According to Sharma, bamboo is one resource that can help build rural livelihoods. “Bamboo is an excellent opportunity for eco-friendly handicrafts. By utilising the natural resources like bamboo and developing skills to make it lucrative for the markets, the villagers can earn a regular income,” the consultant said. She went on to add that rural women have a good grasping power and they are naturally blessed with a talent for handicrafts.
Meera, a 45-year-old trainee at the camp thanked the consultant for the training received and stated that she is hopeful that her profit margins would rise exponentially.
“The training is focused on exploiting the maximum profit from a bamboo shaft as the previous items that we produced hardly amounted to fifty rupees per bamboo product but now, having learnt to make things like bangles, earrings and other small products, we can now earn almost two hundred rupees per item. The quantity of bamboo needed is also lesser as these items are small in size,” she told Gaon Connection.
Meanwhile, some local men have also joined the handicrafts training programme. Ashok Kumar, a 35-year-old from the Bharuhana village of Mirzapur, is one of the three men present at the training camp which has a majority of women (22 women, 3 men). He told Gaon Connection that the number of items that he can now make from bamboo have nearly tripled and is eager to take his products to the market and earn better profits.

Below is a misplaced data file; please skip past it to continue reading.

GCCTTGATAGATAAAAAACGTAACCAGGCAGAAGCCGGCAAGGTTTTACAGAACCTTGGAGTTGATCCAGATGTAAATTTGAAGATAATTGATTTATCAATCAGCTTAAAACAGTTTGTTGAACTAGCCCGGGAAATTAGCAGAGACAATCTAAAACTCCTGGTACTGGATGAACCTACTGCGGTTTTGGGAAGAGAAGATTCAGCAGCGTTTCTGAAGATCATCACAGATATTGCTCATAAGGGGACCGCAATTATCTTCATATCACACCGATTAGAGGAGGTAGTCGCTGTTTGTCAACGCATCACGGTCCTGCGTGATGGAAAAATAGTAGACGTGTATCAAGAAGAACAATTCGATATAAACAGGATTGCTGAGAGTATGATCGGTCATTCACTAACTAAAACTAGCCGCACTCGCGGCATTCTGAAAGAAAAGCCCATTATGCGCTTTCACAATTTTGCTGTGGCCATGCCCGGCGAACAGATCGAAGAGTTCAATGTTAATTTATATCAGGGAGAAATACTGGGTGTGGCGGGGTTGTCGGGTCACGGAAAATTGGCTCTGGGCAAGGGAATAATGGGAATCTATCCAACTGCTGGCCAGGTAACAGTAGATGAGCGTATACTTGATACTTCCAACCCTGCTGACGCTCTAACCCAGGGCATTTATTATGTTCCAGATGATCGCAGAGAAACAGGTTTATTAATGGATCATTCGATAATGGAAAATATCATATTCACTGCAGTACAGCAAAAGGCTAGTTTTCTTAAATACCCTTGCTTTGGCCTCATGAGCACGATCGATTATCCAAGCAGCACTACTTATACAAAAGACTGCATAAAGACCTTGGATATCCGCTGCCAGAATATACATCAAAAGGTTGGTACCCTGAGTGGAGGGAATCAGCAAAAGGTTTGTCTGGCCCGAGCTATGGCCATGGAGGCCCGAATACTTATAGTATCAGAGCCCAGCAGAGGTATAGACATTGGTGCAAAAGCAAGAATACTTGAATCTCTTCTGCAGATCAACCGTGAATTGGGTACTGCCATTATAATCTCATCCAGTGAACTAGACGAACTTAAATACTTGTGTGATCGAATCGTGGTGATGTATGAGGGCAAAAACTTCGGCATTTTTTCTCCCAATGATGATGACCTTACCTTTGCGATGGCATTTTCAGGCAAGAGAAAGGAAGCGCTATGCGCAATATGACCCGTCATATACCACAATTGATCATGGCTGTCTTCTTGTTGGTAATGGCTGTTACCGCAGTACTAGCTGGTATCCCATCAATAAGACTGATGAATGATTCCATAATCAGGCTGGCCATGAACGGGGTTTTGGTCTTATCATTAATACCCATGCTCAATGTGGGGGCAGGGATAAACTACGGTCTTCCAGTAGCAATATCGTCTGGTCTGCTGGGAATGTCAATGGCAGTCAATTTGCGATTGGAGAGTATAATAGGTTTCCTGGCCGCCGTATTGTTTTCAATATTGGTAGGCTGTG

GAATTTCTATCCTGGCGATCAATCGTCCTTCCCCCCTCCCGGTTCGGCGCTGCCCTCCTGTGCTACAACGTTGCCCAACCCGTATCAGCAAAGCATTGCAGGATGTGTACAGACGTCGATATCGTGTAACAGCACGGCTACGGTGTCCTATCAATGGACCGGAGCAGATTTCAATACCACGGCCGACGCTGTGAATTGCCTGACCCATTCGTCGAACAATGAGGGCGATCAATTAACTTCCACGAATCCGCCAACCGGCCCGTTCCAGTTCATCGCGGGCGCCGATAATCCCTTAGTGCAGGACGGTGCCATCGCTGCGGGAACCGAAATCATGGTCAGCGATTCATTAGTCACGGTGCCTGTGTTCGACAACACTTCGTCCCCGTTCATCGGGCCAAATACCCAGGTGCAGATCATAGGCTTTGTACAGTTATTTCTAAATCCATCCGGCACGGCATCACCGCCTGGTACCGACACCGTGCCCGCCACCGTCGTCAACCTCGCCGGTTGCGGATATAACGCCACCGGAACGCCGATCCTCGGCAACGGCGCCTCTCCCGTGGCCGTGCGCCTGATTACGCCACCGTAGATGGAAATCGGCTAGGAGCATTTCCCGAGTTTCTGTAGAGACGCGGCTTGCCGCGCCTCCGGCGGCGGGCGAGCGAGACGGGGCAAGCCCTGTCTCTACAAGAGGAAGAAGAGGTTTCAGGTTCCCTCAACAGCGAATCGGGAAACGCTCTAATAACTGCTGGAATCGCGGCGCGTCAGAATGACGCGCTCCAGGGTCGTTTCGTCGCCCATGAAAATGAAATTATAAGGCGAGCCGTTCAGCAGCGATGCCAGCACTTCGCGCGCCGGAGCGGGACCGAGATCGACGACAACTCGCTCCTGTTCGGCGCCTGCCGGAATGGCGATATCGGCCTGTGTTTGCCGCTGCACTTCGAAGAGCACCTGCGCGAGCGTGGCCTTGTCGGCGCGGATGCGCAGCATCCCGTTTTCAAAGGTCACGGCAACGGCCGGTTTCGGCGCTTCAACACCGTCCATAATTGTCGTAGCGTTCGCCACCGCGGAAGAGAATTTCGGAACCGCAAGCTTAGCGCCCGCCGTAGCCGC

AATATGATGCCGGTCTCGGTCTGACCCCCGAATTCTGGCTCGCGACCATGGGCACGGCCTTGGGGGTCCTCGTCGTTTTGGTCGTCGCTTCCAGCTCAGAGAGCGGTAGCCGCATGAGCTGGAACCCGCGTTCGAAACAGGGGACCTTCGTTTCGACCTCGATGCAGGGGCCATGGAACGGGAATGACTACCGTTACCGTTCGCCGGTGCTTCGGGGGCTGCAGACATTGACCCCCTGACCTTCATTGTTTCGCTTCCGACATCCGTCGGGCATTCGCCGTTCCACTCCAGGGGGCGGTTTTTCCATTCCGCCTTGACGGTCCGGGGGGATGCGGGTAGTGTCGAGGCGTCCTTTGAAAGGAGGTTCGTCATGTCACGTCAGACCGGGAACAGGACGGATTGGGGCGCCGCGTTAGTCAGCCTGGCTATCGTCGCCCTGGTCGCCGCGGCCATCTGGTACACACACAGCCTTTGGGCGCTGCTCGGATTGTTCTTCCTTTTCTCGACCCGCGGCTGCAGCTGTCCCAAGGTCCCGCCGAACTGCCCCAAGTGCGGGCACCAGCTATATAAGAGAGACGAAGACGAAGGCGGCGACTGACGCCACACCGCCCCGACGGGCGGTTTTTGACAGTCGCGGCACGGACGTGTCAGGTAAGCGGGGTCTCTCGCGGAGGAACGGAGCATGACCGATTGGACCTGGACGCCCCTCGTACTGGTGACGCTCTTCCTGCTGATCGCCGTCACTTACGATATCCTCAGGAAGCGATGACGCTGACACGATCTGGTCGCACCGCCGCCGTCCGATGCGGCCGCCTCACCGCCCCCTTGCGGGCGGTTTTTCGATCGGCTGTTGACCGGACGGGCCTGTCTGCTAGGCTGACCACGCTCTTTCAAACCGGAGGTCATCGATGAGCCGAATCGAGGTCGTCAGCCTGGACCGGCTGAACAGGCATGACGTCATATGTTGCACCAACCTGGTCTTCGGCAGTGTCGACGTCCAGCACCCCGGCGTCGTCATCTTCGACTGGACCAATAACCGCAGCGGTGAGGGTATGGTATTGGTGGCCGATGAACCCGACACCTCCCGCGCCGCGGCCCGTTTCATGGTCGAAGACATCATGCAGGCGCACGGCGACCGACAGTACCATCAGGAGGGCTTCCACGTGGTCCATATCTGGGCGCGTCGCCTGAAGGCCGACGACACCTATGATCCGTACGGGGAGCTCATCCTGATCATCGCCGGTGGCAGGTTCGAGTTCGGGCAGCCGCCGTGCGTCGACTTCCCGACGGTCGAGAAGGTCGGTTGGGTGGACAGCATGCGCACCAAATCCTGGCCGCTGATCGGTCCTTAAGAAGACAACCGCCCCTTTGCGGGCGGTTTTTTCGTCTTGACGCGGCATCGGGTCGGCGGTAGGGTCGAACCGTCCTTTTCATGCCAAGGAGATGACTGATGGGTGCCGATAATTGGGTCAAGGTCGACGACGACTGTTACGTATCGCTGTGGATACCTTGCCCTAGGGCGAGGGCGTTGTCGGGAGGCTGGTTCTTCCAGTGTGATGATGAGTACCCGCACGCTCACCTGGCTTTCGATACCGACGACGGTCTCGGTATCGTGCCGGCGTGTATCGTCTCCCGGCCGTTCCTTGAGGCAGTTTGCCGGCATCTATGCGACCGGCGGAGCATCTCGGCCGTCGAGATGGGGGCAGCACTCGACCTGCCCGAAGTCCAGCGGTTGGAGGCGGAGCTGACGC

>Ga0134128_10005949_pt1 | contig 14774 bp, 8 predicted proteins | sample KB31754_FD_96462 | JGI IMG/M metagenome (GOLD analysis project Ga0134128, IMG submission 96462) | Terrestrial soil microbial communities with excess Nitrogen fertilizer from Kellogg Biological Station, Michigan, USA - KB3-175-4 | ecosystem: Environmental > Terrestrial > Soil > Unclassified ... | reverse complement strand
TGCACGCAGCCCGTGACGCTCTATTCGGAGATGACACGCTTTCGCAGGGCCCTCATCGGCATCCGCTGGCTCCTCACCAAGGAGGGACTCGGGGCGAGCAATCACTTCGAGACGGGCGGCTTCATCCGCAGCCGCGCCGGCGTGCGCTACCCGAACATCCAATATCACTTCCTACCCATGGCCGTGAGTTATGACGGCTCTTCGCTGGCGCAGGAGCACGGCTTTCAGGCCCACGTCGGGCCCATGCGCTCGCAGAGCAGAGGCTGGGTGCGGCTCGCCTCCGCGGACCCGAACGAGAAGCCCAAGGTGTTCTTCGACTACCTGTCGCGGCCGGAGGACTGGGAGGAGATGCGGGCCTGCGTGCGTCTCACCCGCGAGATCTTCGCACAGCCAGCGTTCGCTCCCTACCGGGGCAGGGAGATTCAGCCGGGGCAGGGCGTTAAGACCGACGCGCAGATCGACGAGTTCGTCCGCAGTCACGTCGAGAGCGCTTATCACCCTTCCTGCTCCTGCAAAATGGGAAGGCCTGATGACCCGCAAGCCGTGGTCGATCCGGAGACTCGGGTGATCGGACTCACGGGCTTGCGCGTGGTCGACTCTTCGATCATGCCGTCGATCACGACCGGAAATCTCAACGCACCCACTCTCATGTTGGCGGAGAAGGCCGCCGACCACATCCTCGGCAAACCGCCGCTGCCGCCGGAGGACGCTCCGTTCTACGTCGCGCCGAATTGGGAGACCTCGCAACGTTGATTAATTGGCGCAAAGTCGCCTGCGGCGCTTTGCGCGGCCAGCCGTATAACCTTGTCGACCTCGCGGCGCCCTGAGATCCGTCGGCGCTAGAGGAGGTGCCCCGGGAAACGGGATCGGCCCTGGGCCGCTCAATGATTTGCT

“Earlier we used to make simple things out of bamboo like a basket, a hand-fan, jhunjhuna (a rattle toy for kids) or a sieve. But now I know how to make jewellery, ornamental products like carved animal figures,
dolls and other things. I am sure these things will get better prices and my income would increase,” said a happy Kumar.
“Free me sikhaya ja raha hai, jab seekh jayenge aur prabhu ki iccha hogi to aage kaaryakram achha rahega,” the 35-year-old trainee added. (The training here is for free, god willing, things will be better in life when I completely learn these things and earn better)
Meanwhile, PS Tripathi, the district forest officer (DFO) told Gaon Connection that the training camp is very popular among the villagers.
“It’s been a successful workshop. They are getting to learn to make so many products that they are more confident about themselves now. The products that they are making will fetch them better prices and their livelihoods will get better,” Tripathi said.
The training camp at Mirzapur has been organised with support from the Union Agriculture Ministry’s National Bamboo Mission which was launched by the central government in 2006.
However, the mission was restructured in 2o19 to include initiatives so as to enable the local artisans to utilise bamboo and get better prices for their products.
The restructuring was accompanied by an amendment of the Indian Forest Act in 2017, which removed bamboo from the definition of trees, hence bamboo grown outside forests no longer needed felling and transit permissions.